Since 2014, the U.S. has gained 346 new $1 million neighborhoods, which can be a good thing — or a not-so-good thing, depending on how you look at it. According to Zillow, nearly one in 20 residential ZIP codes fall into this category because 10 percent of the homes in the area are worth $1 million or more. On one hand, the upshot of highly valued homes is due to the housing market’s recovery from the Great Recession when home values plummeted at an average of 22.9 percent.
The housing market saw a series of ups and downs in Q2 2017, the majority of which were largely driven by low inventory unable to meet the demand of would-be buyers. This imbalance drove home prices to rise 6.2 percent, easily eclipsing the previous Q3 2016 peak of $241,300. The Q2 median single-family home price was $255,600, a 6.2 percent year-over-year and 6.9 percent quarter-over-quarter increase. Single-family home prices increased in 154 out of 178 measured metropolitan statistical areas.
June’s housing starts report was heralded as “welcome news” by National Association of Realtors (NAR) Chief Economist Lawrence Yun, who said increasing residential construction was the key to lowering home prices. This month, however, housing starts have taken a turn for the worse.
Muck Rack makes it simple to find people, tweets, or articles that mention any name, keyword, company, hashtag etc. We've compiled this guide to help you make the most of your search.
Selecting a term
Start searching tweets, articles from media outlets, articles mentioned in tweets, journalists'
names, titles and bios with some suggested searches:
Companies or Topics (e.g. iPhone, Microsoft)
Phrases (e.g. "cloud computing") — use quotes to keep the terms together
Twitter handles (e.g. @username) — returns those who have mentioned or replied to
Names (e.g. "David Pogue")
Hashtags (e.g. #sxsw, #london2012)
Bio details (e.g. vegan, Olympics, father)
Muck Rack's Advanced Search allows for many boolean operators.
Find results that mention multiple specified terms, use AND or
+. For example, ensure each result contains both Elon Musk and Mark Zuckerberg by
searching Obama AND Romney or Obama + Romney.
Use the operators OR or , to broaden your search when you'd like either of
multiple terms to appear in results. (This is the default behavior of our search when no operators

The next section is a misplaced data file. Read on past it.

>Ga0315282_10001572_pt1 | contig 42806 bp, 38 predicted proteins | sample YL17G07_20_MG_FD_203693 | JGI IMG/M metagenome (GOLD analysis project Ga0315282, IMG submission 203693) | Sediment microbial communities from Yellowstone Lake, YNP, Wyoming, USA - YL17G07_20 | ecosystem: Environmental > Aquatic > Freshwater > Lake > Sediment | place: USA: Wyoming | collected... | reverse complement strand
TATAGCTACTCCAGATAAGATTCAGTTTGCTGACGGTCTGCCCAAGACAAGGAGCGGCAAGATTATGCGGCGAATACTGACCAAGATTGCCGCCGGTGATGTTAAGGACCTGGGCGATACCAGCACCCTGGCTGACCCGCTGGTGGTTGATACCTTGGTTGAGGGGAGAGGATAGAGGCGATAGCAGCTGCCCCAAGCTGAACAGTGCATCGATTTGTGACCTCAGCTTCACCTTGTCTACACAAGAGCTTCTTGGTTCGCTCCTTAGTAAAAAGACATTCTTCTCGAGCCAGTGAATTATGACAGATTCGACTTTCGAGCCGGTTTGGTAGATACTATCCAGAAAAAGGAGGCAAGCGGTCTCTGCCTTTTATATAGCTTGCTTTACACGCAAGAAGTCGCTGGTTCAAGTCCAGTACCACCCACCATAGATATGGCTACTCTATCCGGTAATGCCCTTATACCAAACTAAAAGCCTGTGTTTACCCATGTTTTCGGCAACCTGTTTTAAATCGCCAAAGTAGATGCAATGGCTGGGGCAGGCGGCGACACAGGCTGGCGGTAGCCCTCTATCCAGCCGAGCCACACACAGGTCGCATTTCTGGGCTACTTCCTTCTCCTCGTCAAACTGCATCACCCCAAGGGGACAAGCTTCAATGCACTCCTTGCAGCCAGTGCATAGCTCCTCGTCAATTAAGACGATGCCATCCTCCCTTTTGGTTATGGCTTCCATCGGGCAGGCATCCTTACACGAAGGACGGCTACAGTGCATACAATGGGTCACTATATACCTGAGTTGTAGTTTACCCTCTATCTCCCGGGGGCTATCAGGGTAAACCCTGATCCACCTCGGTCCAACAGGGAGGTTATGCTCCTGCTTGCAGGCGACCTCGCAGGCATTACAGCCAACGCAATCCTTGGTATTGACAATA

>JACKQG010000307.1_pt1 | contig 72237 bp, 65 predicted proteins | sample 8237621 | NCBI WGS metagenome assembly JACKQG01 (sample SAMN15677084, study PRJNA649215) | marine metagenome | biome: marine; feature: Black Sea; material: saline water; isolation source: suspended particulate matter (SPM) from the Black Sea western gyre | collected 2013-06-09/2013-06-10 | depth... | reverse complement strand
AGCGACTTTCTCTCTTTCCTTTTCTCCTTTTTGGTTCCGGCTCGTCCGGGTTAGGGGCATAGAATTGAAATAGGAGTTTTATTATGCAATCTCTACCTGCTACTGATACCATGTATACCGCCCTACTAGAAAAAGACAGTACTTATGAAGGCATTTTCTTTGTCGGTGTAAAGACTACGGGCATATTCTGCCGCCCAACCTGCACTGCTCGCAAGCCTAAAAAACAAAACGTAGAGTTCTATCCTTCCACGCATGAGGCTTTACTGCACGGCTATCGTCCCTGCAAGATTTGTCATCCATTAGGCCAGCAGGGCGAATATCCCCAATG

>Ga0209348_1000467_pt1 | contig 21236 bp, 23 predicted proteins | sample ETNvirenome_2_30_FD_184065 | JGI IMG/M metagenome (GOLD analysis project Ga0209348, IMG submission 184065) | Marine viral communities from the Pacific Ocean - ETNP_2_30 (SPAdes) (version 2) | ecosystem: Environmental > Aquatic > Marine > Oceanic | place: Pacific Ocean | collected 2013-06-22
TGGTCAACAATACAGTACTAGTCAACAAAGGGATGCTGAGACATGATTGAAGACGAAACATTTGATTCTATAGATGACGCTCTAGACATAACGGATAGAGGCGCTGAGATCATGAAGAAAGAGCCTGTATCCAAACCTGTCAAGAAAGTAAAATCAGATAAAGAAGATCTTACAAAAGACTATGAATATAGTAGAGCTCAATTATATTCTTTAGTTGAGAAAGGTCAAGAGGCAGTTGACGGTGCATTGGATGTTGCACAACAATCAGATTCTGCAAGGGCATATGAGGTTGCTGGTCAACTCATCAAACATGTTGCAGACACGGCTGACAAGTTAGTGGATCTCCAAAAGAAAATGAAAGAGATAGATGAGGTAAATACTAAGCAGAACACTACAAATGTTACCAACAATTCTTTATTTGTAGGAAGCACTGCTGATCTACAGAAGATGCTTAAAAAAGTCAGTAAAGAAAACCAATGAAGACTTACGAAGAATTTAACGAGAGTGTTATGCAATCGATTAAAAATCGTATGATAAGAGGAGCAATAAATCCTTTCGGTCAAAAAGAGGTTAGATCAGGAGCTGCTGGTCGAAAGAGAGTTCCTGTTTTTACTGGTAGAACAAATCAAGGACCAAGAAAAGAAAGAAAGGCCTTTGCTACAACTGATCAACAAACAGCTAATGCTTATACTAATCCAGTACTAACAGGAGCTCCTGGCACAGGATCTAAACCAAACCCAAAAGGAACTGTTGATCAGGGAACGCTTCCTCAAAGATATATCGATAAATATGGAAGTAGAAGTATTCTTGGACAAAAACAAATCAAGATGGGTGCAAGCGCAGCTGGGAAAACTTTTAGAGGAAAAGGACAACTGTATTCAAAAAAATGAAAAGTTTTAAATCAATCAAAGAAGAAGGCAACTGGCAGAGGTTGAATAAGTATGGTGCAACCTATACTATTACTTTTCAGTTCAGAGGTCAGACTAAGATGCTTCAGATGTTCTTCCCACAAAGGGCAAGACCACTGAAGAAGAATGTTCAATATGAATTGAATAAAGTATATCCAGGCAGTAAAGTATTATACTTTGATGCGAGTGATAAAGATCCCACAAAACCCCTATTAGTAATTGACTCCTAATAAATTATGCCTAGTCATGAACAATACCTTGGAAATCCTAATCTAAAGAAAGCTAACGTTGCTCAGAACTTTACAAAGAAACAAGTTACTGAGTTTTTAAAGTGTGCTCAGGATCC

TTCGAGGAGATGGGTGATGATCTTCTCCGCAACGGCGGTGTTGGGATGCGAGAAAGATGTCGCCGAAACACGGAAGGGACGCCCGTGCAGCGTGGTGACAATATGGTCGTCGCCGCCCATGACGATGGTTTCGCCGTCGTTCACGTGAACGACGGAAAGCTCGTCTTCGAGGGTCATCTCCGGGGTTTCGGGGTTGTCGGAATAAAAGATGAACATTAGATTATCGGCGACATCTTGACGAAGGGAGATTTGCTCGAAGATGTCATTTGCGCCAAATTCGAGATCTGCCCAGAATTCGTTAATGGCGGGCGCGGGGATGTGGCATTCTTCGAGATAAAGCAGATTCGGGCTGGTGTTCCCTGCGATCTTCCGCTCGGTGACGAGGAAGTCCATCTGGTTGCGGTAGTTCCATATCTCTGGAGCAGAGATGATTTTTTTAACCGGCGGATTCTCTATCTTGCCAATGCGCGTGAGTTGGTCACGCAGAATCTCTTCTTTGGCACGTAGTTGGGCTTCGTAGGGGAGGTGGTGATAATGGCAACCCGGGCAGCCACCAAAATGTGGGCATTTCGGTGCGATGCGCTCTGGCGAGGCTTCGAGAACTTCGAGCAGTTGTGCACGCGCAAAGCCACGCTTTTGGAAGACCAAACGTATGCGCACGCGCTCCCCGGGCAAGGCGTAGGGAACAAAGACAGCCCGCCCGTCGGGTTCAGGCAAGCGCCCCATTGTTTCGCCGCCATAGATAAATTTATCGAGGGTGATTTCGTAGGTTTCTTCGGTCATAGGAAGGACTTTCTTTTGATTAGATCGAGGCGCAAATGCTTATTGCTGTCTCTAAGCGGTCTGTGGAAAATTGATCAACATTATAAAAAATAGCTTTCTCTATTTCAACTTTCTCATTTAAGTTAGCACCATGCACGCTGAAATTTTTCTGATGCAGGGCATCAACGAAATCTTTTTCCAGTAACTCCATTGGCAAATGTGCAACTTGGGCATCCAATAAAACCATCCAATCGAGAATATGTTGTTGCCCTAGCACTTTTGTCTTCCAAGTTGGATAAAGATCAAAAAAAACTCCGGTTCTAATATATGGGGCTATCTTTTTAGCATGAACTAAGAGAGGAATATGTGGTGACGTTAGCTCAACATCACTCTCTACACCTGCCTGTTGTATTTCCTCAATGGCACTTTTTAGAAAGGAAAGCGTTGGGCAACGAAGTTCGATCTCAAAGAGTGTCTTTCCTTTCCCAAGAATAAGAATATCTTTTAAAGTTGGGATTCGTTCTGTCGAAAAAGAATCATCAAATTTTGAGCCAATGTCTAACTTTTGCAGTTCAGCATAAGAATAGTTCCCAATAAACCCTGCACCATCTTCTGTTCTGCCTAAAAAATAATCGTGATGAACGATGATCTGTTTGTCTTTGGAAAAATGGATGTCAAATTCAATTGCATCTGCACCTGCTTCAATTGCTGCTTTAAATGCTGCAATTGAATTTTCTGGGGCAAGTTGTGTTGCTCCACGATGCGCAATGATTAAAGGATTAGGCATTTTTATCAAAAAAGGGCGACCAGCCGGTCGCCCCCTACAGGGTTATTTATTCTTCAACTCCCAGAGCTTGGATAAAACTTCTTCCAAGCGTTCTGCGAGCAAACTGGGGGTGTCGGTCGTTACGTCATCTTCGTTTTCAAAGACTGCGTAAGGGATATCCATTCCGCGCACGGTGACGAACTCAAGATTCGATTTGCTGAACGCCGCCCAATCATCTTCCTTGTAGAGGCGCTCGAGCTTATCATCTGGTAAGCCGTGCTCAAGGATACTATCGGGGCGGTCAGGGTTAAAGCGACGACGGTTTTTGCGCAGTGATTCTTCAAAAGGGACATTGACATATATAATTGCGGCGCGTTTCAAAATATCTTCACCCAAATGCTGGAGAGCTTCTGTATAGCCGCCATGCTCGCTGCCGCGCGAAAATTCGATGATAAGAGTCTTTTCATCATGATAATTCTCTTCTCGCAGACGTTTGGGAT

are used.) For example, search for democrat OR republican to find results that refer to
Democrats and/or Republicans.
Use NOT or - to subtract results from your search. For
example, searching Disney will yield results about the Walt Disney Company as well as Walt Disney
World Resort. To exclude mentions of Disney World, search for Disney -World or Disney
When using one of these operators with a phrase, enclose it in quotation marks. For example, you can
find results about smartphones excluding Apple's iPhone 4S by searching smartphone -"iPhone
Exact case matching or punctuation
If you're searching for a brand name or keyword that relies on specific punctuation marks or capitalization, you can
find results that match your exact query by adding matchcase: before the keyword you're searching for, like matchcase:E*TRADE .
Use parentheses to separate multiple
boolean phrases. For example, to find journalists talking about having fun in Disney World or
Disneyland, search for ("disney world" OR disneyland) AND fun.
An asterisk can be used to search for any variation of a root word truncated by the asterisk. For example, searching for admin* will return results for administrator, administration, administer, administered, etc.
A near operator is an AND operator where you can control the distance between the words. You can vary the distance the near operation uses by adding a forward slash and number (between 0-99) such as strawberries NEAR/10 "whipped cream", which means the strawberries must exist within 10 words of "whipped cream".